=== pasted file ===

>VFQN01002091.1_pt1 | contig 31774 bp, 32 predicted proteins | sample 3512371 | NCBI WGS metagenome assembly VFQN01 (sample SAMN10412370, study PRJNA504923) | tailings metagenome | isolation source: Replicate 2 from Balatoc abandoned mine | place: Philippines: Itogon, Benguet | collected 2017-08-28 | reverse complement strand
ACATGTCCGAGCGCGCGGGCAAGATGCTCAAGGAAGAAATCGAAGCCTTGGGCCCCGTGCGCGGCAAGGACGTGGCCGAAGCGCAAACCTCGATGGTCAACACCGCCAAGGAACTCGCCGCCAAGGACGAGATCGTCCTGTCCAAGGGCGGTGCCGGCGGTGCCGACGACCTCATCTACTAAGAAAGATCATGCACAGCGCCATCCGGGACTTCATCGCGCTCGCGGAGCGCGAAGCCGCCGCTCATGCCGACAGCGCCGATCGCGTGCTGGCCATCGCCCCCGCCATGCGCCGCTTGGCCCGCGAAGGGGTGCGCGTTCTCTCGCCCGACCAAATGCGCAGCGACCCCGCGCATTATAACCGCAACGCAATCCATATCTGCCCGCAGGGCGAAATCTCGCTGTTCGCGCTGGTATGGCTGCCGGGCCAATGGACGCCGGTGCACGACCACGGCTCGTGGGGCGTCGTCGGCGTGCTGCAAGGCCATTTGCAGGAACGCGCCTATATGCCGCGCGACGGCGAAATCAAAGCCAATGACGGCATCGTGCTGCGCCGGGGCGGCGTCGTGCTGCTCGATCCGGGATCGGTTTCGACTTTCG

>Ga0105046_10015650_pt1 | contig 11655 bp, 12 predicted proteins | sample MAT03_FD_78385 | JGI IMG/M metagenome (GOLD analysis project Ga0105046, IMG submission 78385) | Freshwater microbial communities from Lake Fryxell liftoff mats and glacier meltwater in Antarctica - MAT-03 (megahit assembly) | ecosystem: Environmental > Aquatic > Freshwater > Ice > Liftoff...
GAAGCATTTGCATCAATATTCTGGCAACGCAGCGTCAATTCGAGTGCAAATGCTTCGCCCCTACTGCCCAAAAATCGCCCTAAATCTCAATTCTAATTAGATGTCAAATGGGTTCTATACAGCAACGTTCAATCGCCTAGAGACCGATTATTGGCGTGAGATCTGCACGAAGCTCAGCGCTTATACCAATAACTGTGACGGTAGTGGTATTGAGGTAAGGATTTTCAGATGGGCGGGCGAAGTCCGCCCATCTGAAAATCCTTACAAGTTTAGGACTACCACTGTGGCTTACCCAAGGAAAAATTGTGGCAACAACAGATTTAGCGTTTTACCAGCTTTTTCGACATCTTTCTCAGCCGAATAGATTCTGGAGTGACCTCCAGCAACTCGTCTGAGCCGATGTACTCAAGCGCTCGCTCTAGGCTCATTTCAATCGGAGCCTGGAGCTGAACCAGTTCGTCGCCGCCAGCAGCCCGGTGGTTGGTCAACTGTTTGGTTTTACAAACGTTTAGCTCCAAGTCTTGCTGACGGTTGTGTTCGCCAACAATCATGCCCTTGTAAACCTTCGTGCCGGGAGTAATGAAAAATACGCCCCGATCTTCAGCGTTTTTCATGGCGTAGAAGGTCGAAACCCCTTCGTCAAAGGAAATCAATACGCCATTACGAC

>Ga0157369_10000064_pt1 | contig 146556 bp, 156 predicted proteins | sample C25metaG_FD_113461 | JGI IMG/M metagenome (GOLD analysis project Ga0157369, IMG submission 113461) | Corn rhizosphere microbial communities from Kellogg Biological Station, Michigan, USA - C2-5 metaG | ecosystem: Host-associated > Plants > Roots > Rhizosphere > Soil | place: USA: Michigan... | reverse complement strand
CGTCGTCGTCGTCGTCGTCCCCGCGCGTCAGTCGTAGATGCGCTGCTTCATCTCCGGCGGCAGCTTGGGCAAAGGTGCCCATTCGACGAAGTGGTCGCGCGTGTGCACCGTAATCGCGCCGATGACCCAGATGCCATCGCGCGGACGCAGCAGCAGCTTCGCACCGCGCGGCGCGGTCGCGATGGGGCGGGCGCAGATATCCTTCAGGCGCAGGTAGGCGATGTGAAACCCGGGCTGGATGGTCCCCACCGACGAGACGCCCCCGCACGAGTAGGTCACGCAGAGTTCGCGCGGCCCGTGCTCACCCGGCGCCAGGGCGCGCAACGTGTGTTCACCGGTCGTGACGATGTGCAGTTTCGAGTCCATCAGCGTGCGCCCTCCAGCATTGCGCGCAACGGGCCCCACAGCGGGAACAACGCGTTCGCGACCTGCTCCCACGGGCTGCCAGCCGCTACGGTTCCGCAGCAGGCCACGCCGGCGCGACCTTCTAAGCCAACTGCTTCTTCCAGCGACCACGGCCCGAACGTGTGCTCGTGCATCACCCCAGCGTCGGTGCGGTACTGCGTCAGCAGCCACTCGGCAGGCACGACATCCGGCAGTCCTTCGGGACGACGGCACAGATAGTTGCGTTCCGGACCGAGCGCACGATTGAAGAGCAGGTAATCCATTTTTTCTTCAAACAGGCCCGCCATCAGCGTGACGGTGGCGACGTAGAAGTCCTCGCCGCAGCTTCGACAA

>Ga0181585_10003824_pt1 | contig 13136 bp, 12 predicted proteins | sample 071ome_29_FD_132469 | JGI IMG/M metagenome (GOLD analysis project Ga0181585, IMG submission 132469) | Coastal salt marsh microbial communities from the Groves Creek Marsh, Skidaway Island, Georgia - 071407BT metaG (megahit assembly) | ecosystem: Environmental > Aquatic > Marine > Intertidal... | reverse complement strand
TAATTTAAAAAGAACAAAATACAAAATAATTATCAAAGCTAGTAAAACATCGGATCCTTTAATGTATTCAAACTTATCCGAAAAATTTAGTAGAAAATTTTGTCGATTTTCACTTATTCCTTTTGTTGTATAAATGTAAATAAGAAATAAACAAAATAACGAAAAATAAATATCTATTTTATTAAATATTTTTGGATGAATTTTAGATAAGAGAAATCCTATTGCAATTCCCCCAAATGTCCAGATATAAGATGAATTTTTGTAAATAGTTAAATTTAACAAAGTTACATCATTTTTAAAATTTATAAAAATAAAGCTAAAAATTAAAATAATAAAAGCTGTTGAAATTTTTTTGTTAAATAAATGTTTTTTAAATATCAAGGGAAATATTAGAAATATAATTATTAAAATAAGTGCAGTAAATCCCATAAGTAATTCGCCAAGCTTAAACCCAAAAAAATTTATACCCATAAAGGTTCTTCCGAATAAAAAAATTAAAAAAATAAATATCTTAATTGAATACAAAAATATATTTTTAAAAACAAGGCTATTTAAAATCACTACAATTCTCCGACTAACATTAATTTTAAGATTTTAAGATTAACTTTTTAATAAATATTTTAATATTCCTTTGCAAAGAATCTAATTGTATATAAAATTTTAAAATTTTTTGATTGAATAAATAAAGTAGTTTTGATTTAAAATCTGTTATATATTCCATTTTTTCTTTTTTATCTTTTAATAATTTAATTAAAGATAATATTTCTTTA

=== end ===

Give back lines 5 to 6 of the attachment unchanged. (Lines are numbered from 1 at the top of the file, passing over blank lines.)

>Ga0157369_10000064_pt1 | contig 146556 bp, 156 predicted proteins | sample C25metaG_FD_113461 | JGI IMG/M metagenome (GOLD analysis project Ga0157369, IMG submission 113461) | Corn rhizosphere microbial communities from Kellogg Biological Station, Michigan, USA - C2-5 metaG | ecosystem: Host-associated > Plants > Roots > Rhizosphere > Soil | place: USA: Michigan... | reverse complement strand
CGTCGTCGTCGTCGTCGTCCCCGCGCGTCAGTCGTAGATGCGCTGCTTCATCTCCGGCGGCAGCTTGGGCAAAGGTGCCCATTCGACGAAGTGGTCGCGCGTGTGCACCGTAATCGCGCCGATGACCCAGATGCCATCGCGCGGACGCAGCAGCAGCTTCGCACCGCGCGGCGCGGTCGCGATGGGGCGGGCGCAGATATCCTTCAGGCGCAGGTAGGCGATGTGAAACCCGGGCTGGATGGTCCCCACCGACGAGACGCCCCCGCACGAGTAGGTCACGCAGAGTTCGCGCGGCCCGTGCTCACCCGGCGCCAGGGCGCGCAACGTGTGTTCACCGGTCGTGACGATGTGCAGTTTCGAGTCCATCAGCGTGCGCCCTCCAGCATTGCGCGCAACGGGCCCCACAGCGGGAACAACGCGTTCGCGACCTGCTCCCACGGGCTGCCAGCCGCTACGGTTCCGCAGCAGGCCACGCCGGCGCGACCTTCTAAGCCAACTGCTTCTTCCAGCGACCACGGCCCGAACGTGTGCTCGTGCATCACCCCAGCGTCGGTGCGGTACTGCGTCAGCAGCCACTCGGCAGGCACGACATCCGGCAGTCCTTCGGGACGACGGCACAGATAGTTGCGTTCCGGACCGAGCGCACGATTGAAGAGCAGGTAATCCATTTTTTCTTCAAACAGGCCCGCCATCAGCGTGACGGTGGCGACGTAGAAGTCCTCGCCGCAGCTTCGACAA